Van de Graaff Tips and help
The Van de Graaff generator
The Van de Graaff is a very simple machine, it amazes me that they are so expensive
considering how uncomplicated they are, but to get the best out of them does seem
to cause people a lot of problems. I probably use the Van de Graaff more that anybody else
in this country and so have slowly learnt a bit about them.
Potentially they are dangerous, you can always spot the biology teaches because they will not go near them. The main risk is from charging something up and then taking the charge through a person, it is current that kills. So take steps to stop a charge building up on something. Making a chain of people and charging them up is not a good idea. People with weak hearts should not play with static and neither should computers, mobile phones computers or other bits of sensitive electrical equipment.
Beware of induced charges. By that I mean watch out for things near the machine getting charged, then when you get near the object it will bite you. I once did some demonstrations in a museum where I was given a table with one of those mirrors above so that people could see what I was doing. After a while I noticed a ticking noise, and looking up I noticed sparks jumping to the frame. The big sheet of aluminium was acting as a plate capacitor and might have been a bit of a problem. I moved the Van de Graaff to another table.
How does it work?
People always think that it is by friction, even the old name for static of
"frictional electricity" would make you think that but just because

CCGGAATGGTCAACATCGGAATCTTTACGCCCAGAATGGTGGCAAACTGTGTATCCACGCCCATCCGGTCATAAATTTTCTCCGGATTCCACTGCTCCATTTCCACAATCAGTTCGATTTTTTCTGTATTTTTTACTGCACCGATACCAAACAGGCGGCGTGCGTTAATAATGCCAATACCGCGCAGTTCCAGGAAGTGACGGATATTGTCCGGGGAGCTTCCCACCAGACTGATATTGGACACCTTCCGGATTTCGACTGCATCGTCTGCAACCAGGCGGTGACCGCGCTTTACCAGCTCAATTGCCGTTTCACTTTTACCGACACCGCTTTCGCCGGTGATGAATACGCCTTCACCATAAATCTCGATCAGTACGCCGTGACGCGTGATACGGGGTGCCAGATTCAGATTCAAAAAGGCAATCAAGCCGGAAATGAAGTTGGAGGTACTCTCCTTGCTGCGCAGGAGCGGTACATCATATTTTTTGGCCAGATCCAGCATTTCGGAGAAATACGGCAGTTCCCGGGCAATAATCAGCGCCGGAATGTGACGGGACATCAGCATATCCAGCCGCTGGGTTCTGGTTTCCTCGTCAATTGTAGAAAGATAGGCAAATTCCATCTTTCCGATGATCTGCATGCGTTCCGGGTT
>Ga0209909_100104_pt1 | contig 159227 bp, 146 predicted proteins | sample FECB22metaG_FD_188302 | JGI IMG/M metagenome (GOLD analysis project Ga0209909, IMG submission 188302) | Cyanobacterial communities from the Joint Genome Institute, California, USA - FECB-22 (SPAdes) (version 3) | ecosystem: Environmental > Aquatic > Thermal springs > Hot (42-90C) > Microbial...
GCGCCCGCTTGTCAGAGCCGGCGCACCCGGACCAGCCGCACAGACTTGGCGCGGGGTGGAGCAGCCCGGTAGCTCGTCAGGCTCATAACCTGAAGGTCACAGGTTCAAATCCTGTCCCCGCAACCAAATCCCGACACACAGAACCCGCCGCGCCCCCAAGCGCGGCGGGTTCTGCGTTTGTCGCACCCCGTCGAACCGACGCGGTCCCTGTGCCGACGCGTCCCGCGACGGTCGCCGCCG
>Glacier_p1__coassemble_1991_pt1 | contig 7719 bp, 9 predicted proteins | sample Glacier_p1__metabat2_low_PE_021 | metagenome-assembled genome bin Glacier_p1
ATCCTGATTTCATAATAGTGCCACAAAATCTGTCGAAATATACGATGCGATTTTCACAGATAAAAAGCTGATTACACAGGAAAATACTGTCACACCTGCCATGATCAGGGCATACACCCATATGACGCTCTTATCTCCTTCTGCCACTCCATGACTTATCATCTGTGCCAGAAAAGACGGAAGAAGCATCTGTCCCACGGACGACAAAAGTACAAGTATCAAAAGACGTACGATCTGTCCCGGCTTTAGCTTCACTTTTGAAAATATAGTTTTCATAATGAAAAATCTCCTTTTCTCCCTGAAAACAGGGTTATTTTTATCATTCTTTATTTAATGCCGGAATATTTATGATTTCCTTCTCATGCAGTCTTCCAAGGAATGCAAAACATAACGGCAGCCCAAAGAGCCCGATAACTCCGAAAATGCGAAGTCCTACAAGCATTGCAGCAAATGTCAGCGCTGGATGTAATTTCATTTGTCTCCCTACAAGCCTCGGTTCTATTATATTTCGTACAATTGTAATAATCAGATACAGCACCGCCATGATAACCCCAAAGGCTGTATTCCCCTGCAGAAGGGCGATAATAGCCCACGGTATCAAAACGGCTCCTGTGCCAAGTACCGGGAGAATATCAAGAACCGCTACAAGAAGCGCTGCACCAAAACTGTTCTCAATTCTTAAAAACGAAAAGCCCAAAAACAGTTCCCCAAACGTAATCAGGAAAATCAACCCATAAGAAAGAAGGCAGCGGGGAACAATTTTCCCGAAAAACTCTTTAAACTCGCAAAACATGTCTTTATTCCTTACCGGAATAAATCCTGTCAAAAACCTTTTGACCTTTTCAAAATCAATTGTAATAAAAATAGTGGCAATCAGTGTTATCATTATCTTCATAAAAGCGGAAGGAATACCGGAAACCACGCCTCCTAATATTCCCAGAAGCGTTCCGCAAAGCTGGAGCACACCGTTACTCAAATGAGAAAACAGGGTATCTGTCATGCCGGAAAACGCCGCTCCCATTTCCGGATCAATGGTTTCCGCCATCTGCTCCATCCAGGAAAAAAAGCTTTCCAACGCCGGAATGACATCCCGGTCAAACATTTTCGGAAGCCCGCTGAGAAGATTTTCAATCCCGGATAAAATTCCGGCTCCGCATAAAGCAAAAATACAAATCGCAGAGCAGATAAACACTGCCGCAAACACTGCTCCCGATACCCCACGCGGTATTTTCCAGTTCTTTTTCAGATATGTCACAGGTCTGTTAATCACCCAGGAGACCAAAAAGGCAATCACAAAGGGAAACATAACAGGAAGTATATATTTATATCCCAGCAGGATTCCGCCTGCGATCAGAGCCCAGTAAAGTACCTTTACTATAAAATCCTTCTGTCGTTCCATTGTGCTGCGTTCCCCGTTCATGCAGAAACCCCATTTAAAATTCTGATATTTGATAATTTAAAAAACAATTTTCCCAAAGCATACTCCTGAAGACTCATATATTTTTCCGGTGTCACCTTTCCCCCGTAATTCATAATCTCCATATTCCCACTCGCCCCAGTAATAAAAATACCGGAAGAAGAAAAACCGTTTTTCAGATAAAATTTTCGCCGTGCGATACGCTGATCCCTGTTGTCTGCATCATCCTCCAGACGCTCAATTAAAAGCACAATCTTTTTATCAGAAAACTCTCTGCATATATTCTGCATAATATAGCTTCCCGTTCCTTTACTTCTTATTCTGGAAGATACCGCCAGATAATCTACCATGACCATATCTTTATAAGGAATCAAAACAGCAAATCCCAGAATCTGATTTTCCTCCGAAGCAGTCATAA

it is obvious does not mean it is true. It is not the rubbing of the belt but merely
its contact with the pulleys, it is being in contact and then not in contact that
makes it go. This very strange phenomena is caused by triboloelectrification.
Simply put, when two materials are in contact one will take electricity off the
other, when they are separated the charge will move, if the materials are chosen
with care then the effect can be pretty big. For more details see my page on static.
As the belt goes round it touches first one pulley and then goes up to the other one. If the pulleys are made of different materials then charge can be moved from one to the other. During the great age of steam when leather belts were used to drive all sorts of big bits of kit there are reports of sparks flying around engine houses. One of the most bizarre static generators was invented by the engineer Whitworth and this actually used escaping steam to produce charge, but I digress.
In fact the model When it comes to Van de Graaffs size is important. Big ones are better than small ones and mine is the second biggest I've ever seen.I use was made by a company called WBN apparently in Scotland some time in the second half of the last century and might even be older than me. To digress once again the same model has even been on Dr Who - the episode where Torchwood had its base in Canary Wharf and was attacked by Cyber Men and Daleks - it was sitting on a bench as a bit of alien technology. So a famous bit of stuff eh?
Most machines I see in schools are tiny.
Not only are most Van de Graaffs in schools small, they are filthy. Having the
domes covered in dust and corrosion will not affect the charging but will let the